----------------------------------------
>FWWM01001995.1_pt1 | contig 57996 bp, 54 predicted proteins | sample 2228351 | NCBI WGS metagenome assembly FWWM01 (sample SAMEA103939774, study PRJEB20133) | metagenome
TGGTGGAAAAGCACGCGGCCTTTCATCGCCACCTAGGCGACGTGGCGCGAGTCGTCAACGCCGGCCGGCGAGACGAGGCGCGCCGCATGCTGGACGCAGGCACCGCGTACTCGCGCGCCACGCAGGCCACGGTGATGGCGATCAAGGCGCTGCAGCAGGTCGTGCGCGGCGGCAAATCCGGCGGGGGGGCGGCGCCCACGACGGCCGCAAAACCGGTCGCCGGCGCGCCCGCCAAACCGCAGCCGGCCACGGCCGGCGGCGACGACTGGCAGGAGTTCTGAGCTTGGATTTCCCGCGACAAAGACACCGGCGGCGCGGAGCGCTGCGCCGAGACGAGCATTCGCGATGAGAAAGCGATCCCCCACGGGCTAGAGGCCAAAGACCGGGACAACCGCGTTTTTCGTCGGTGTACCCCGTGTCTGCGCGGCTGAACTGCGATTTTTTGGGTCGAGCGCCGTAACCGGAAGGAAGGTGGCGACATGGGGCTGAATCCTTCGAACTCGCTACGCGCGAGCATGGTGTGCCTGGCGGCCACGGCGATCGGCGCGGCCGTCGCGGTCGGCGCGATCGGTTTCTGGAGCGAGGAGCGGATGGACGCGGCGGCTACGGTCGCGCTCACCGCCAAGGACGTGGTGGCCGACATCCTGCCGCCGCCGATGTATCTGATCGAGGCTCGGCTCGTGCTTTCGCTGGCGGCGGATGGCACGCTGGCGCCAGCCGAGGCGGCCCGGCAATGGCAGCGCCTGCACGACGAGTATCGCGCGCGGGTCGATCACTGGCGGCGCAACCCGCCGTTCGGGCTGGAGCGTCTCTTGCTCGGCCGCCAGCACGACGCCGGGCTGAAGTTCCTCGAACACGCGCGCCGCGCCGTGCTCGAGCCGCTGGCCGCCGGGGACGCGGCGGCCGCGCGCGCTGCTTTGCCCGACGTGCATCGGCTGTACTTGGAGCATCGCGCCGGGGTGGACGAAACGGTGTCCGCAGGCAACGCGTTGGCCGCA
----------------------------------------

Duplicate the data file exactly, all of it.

>FWWM01001995.1_pt1 | contig 57996 bp, 54 predicted proteins | sample 2228351 | NCBI WGS metagenome assembly FWWM01 (sample SAMEA103939774, study PRJEB20133) | metagenome
TGGTGGAAAAGCACGCGGCCTTTCATCGCCACCTAGGCGACGTGGCGCGAGTCGTCAACGCCGGCCGGCGAGACGAGGCGCGCCGCATGCTGGACGCAGGCACCGCGTACTCGCGCGCCACGCAGGCCACGGTGATGGCGATCAAGGCGCTGCAGCAGGTCGTGCGCGGCGGCAAATCCGGCGGGGGGGCGGCGCCCACGACGGCCGCAAAACCGGTCGCCGGCGCGCCCGCCAAACCGCAGCCGGCCACGGCCGGCGGCGACGACTGGCAGGAGTTCTGAGCTTGGATTTCCCGCGACAAAGACACCGGCGGCGCGGAGCGCTGCGCCGAGACGAGCATTCGCGATGAGAAAGCGATCCCCCACGGGCTAGAGGCCAAAGACCGGGACAACCGCGTTTTTCGTCGGTGTACCCCGTGTCTGCGCGGCTGAACTGCGATTTTTTGGGTCGAGCGCCGTAACCGGAAGGAAGGTGGCGACATGGGGCTGAATCCTTCGAACTCGCTACGCGCGAGCATGGTGTGCCTGGCGGCCACGGCGATCGGCGCGGCCGTCGCGGTCGGCGCGATCGGTTTCTGGAGCGAGGAGCGGATGGACGCGGCGGCTACGGTCGCGCTCACCGCCAAGGACGTGGTGGCCGACATCCTGCCGCCGCCGATGTATCTGATCGAGGCTCGGCTCGTGCTTTCGCTGGCGGCGGATGGCACGCTGGCGCCAGCCGAGGCGGCCCGGCAATGGCAGCGCCTGCACGACGAGTATCGCGCGCGGGTCGATCACTGGCGGCGCAACCCGCCGTTCGGGCTGGAGCGTCTCTTGCTCGGCCGCCAGCACGACGCCGGGCTGAAGTTCCTCGAACACGCGCGCCGCGCCGTGCTCGAGCCGCTGGCCGCCGGGGACGCGGCGGCCGCGCGCGCTGCTTTGCCCGACGTGCATCGGCTGTACTTGGAGCATCGCGCCGGGGTGGACGAAACGGTGTCCGCAGGCAACGCGTTGGCCGCA